Another former member of the Pennsylvania Attorney General's Office is taking the office to court, bringing to six the number of lawsuits brought by former state prosecutors, agents, and top administrators.
In the latest suit, a former narcotics agent, Charles Horvath, claims he was fired by Attorney General Kathleen G. Kane's chief of staff, Jonathan Duecker, for complaining about a cover-up during a drug operation.
The suit, filed in U.S. District Court last month, names as defendants the Attorney General's Office, the head of the Bureau of Narcotics Investigation, the agent in charge of the Allentown regional office, and Duecker, who at the time of the alleged cover-up was the special agent in charge of the bureau.
Jeffrey Johnson, a spokesman for the Attorney General's Office, said the agency would not comment on the litigation.
The state Department of Labor and Industry said Horvath was let go because he lied on search warrants and permitted a male officer to search a female informant.
But his lawsuit claims Horvath was dismissed in part because he reported misconduct by a supervisor during an undercover drug buy in Allentown in May 2013.
In that operation, according to the suit, an informant was supposed to buy 10 bags of heroin from a dealer and deliver the drug to the agents. But when the informant turned over only nine bags, the agents searched him and found a hypodermic needle hidden in his left boot. The agents concluded that the informant had shot up one of the bags, and by doing so had compromised the case.
The supervisor, however, decided to get rid of the needle and proceed as if it never existed, according to the suit. That resulted in agents having to lie in key documents, including in an affidavit in support of a search warrant.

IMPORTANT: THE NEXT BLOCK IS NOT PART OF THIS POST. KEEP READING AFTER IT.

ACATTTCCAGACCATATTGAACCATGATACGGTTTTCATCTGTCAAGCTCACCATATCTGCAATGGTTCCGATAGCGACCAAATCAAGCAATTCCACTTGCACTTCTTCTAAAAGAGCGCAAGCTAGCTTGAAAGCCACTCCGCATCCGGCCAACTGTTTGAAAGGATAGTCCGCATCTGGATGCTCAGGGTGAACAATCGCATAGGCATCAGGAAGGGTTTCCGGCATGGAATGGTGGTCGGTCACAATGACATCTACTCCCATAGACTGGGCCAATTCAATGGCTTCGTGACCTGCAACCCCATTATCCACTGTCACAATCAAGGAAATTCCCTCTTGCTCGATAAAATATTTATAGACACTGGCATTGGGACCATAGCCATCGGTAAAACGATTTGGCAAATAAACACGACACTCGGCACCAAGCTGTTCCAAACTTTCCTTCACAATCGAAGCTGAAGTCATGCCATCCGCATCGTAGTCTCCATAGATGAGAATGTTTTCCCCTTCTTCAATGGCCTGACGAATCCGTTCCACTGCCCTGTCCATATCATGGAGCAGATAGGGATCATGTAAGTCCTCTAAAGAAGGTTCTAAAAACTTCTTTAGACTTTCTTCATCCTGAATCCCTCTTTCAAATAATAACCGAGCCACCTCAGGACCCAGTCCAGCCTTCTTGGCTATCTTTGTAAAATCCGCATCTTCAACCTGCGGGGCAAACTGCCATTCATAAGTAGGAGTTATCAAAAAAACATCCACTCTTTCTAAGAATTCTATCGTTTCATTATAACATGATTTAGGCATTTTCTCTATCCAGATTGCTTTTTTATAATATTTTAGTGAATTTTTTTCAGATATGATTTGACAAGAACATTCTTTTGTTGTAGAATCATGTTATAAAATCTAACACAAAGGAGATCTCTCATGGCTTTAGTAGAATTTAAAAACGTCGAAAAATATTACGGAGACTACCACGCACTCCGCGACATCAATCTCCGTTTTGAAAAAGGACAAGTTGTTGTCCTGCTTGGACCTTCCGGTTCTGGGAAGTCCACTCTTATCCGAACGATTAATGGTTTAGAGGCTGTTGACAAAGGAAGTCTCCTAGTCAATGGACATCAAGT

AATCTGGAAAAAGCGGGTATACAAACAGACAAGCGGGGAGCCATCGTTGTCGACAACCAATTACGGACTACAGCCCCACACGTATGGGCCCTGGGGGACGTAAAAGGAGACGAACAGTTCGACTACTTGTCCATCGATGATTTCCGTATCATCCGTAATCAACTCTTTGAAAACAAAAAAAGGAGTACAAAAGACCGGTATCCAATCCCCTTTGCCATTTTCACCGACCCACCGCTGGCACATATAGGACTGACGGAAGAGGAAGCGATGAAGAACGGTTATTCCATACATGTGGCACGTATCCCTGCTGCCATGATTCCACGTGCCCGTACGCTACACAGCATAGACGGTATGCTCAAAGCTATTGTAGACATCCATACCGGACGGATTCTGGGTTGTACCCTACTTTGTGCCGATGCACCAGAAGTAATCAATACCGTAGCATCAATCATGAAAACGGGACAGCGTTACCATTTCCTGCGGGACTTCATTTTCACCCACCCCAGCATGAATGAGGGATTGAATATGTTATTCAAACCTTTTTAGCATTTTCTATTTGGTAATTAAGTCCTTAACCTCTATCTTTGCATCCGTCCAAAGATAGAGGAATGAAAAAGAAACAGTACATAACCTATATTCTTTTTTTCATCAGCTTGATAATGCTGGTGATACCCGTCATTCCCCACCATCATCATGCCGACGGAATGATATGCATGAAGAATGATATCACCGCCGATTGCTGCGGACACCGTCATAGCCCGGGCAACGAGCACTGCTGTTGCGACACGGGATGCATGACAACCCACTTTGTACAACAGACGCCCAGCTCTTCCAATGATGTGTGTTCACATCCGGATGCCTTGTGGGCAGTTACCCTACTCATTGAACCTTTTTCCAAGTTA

After complaining internally about what happened, Horvath was taken off street duty, given a less-prestigious desk job, and denied opportunities "to work overtime and earn overtime pay," the suit alleges.
Horvath was fired in August 2015. He claims he was fired despite a recommendation from an official in human resources that he merely be suspended.
Duecker - by then Kane's chief of staff - insisted that he be fired.
"Terror, fear, with a dark heart and iron fist is how Jon Duecker rules that office," said Lawrence Moran Jr., Horvath's lawyer.
Horvath's suit is the sixth against Kane, Duecker, or both.
The volume is "very uncommon," said Moran, who has also served as a lawyer for the Fraternal Order of Police, the union for narcotics agents in the Attorney General's Office.
One of those suits was filed by the human resources official who had recommended that Horvath be suspended, George Moore. He was fired in June 2015.
Moore says Kane dismissed him after he recommended that Duecker be fired for making sexual advances toward a female prosecutor and a female narcotics agent.
Instead, Duecker was promoted to chief of staff shortly after Moore urged that he be fired.
In rebuttal filings, Kane and Duecker have called the suits groundless. As for the harassment complaints, Duecker has denied any misconduct.
Duecker and Kane say they have immunity from being sued under laws that give wide leeway to public officials as to how they do their jobs.
The other suits are fallout from Kane's decision to shut down a sting operation in which Philadelphia elected officials were recorded pocketing cash from an undercover informant. In closing the sting without bringing charges, Kane publicly accused its investigators of targeting African American legislators.
The first suit was filed in March 2015 by Claude Thomas, a former case agent. Thomas, who is African American, claimed that Kane's statements were false and meant to intimidate and humiliate him.
In December, former state prosecutor Frank Fina, who supervised Thomas and launched the sting, filed an even more sweeping lawsuit. He was joined by two other former state prosecutors, a former agent and former State Police Commissioner Frank Noonan.
In large part, Fina's suit demands that Kane pay damages for conduct that is at the heart of the pending criminal case against the attorney general.
Prosecutors in Montgomery County have charged Kane with perjury, official oppression, and other crimes. They say Kane unlawfully leaked information to a newspaper to plant a story critical of Fina, whom she blamed for making public her decision to quash the sting case. Kane has pleaded not guilty.
In another suit, Michael Carson and Michael Cranga, agents still on the attorney general's staff, claim that Kane retaliated against them after they testified before a Philadelphia grand jury that was looking into the sting cases.